Governments have been warned that their need to act to stop the violent hijackings of small coastal tankers in South East Asia in what have been described as “petro-piracy”.
The warning came from the UK Chamber of Shipping (CoS) following the annual piracy report for 2014 from the International Chamber of Commerce’s International Maritime Bureau (IMB).
The report said there had been 21 attacks on small tankers last year, compared with 12 in 2013 and despite piracy at sea falling to its lowest level for eight years.
The report showed 245 incidents world-wide in 2014. Last year, Somali pirates were responsible for 11 attacks, all of which were thwarted and this was a 44 per cent drop since Somali piracy peaked in 2011.
World-wide, 21 vessels were hijacked last year, 183 were boarded, and 13 fired upon. Pirates killed four crew members, injured 13, kidnapped nine and took 442 hostage, compared with 304 in 2013.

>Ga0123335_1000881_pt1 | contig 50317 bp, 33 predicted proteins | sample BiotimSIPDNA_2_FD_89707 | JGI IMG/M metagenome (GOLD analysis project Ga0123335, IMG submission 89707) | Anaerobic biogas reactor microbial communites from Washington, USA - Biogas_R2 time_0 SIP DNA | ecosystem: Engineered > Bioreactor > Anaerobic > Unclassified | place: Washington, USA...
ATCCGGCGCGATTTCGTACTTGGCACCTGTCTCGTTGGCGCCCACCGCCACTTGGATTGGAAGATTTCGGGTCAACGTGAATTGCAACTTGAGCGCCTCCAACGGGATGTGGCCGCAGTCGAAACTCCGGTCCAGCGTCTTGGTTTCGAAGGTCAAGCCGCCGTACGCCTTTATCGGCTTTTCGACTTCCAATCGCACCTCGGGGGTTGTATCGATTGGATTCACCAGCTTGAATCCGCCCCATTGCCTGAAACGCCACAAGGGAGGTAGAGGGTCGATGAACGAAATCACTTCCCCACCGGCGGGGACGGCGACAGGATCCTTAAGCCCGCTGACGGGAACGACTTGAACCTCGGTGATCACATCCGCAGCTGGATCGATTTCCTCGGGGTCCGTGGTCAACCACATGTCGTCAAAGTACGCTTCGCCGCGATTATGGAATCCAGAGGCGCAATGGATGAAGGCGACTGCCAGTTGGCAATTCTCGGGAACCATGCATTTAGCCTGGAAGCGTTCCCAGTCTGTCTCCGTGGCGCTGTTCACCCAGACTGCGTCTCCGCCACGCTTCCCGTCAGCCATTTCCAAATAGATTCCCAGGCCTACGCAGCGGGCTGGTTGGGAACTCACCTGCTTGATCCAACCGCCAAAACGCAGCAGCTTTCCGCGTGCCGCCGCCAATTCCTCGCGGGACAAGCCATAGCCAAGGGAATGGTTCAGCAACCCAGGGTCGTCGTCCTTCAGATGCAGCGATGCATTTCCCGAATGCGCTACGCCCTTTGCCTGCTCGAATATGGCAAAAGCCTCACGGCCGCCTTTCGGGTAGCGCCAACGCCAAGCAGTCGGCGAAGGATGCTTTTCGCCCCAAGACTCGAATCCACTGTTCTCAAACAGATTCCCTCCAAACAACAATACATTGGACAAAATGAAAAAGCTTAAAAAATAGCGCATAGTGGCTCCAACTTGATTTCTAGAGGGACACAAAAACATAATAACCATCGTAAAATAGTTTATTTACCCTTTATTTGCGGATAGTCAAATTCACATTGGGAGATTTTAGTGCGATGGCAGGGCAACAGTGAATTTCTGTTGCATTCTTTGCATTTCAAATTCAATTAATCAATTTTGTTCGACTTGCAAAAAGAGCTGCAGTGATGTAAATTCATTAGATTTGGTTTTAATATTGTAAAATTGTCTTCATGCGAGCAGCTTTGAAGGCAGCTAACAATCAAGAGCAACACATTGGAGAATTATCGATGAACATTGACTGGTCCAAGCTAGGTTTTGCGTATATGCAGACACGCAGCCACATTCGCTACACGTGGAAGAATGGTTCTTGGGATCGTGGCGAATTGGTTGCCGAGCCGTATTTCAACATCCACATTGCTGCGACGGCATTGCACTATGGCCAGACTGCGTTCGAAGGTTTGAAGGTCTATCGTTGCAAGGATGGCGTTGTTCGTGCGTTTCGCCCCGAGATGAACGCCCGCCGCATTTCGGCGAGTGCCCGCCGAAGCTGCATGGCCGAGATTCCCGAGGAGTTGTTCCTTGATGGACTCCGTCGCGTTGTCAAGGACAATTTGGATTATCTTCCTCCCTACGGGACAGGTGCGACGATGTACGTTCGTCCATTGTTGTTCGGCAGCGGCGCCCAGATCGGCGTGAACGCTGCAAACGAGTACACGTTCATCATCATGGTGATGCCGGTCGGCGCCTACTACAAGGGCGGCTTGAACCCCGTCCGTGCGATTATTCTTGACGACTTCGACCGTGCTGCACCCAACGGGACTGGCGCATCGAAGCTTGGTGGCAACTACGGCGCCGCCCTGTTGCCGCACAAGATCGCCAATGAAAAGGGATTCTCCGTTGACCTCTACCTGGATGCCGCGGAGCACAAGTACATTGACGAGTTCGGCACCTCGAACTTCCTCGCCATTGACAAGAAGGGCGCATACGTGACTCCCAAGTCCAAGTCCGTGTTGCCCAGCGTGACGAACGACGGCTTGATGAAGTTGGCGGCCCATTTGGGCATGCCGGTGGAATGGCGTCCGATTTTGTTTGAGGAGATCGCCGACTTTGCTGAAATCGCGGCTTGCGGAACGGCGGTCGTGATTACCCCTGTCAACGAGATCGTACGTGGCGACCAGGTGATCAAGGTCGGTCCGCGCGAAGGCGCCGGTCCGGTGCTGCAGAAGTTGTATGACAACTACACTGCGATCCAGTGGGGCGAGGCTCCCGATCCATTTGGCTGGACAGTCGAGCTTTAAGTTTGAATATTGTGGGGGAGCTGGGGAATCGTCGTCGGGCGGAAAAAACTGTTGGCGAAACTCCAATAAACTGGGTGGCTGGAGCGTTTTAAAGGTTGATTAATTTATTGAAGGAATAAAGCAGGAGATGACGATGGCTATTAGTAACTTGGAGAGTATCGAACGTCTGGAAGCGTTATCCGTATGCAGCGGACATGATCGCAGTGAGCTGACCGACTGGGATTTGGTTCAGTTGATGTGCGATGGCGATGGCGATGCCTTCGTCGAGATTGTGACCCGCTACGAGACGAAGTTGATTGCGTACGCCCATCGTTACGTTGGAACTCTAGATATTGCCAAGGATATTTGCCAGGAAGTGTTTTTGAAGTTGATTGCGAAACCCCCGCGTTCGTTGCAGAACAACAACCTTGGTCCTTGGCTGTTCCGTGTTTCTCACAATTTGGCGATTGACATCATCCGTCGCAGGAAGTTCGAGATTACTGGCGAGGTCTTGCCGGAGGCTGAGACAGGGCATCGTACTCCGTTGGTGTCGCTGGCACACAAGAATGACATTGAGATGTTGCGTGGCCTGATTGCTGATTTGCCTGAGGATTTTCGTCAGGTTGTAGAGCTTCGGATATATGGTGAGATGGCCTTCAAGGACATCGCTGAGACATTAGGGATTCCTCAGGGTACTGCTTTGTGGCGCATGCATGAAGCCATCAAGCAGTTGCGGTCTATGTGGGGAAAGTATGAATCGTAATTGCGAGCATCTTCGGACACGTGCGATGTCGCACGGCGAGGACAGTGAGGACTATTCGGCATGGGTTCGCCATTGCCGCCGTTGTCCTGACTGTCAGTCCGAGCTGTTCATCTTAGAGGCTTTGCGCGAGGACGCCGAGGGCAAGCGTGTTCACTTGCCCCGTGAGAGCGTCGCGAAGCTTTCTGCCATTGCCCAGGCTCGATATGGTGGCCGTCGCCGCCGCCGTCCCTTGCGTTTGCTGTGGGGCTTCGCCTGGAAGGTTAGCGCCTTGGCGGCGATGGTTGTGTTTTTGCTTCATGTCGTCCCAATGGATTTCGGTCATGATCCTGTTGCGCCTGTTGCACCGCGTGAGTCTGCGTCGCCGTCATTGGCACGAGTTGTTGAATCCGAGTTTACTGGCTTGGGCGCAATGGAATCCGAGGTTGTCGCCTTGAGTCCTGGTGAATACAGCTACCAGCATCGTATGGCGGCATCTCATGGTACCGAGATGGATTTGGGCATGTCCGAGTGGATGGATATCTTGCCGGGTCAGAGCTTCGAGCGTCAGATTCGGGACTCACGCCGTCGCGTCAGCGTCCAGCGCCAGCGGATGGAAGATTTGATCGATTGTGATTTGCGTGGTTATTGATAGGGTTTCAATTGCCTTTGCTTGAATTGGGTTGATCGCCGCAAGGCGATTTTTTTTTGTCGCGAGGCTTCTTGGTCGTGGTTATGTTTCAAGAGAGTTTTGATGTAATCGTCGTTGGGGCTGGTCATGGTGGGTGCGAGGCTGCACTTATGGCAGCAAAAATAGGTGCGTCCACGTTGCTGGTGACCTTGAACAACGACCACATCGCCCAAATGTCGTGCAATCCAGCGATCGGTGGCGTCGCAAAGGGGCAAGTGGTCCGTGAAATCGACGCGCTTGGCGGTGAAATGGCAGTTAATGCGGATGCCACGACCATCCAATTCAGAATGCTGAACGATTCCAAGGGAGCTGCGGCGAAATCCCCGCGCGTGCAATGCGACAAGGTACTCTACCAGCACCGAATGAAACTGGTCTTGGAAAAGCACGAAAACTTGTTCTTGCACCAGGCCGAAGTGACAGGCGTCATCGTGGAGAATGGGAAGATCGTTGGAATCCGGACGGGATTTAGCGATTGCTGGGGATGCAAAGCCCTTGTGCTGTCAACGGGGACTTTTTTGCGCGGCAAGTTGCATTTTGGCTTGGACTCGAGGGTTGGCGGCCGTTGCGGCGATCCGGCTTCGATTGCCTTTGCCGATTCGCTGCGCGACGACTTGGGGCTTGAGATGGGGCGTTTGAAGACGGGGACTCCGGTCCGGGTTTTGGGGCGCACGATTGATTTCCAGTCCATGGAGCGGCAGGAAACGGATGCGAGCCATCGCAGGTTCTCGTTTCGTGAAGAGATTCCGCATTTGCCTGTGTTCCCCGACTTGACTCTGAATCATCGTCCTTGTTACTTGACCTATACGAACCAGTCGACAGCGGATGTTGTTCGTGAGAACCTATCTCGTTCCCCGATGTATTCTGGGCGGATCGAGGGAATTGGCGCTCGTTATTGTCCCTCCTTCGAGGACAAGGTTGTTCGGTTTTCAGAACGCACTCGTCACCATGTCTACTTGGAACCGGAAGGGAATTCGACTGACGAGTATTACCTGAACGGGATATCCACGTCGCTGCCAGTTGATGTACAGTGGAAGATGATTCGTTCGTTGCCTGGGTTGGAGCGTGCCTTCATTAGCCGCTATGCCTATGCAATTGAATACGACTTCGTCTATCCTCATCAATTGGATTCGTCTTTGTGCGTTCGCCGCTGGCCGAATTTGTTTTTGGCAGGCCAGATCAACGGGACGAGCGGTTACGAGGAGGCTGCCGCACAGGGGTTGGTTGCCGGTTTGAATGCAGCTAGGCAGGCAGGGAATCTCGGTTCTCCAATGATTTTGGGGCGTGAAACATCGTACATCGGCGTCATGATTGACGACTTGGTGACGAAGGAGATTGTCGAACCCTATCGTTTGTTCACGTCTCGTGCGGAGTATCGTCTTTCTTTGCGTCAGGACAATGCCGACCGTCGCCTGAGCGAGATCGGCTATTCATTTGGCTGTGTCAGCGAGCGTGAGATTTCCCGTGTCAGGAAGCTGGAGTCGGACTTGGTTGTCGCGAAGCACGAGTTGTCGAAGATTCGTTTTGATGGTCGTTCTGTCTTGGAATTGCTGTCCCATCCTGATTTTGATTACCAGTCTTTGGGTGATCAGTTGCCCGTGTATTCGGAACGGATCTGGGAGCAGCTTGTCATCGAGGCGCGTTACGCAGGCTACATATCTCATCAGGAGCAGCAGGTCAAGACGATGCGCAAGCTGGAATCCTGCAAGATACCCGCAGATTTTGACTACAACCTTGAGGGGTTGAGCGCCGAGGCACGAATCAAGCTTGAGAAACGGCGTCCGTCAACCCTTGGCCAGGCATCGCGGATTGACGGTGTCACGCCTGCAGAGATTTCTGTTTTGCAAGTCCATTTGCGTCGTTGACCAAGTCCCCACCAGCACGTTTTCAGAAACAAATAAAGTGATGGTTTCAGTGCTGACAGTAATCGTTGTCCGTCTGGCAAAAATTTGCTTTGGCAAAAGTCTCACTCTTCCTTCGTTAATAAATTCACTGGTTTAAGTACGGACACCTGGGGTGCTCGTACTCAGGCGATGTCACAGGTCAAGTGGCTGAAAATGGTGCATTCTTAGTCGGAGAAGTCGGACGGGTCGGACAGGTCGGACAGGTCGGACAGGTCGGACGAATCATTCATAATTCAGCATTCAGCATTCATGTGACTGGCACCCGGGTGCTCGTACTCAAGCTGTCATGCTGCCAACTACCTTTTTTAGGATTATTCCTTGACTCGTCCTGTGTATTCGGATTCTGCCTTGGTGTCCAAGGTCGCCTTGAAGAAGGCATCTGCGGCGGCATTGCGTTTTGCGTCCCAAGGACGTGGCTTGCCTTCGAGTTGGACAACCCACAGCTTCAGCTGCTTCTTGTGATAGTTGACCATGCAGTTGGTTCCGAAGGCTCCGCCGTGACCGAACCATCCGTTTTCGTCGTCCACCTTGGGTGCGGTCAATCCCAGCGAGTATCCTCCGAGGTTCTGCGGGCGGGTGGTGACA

“The global increase in hijackings is due to the rise in attacks against coastal tankers in South East Asia,” said Pottengal Mukundan, director of the IMB. ”Gangs of armed thieves have attacked small tankers in the region for their cargoes, many looking specifically for marine diesel and gas oil to steal and then sell.”
Detailing the death of one crew member shot on his bitumen tanker in December, the IMB report highlights the possibility of the hijackings becoming increasingly violent for most of the 124 attacks in the region were aimed at low-level theft from vessels using guns and long knives.
In West Africa, 41 incidents were reported last year, although IMB says many further attacks went unreported. Five vessels were hijacked, including three tankers, one supply ship and a fishing vessel.
Of the 18 attacks off Nigeria, 14 involved tankers and vessels associated with the oil industry. Most were product tankers, hijacked to steal and tranship their cargo into smaller tankers.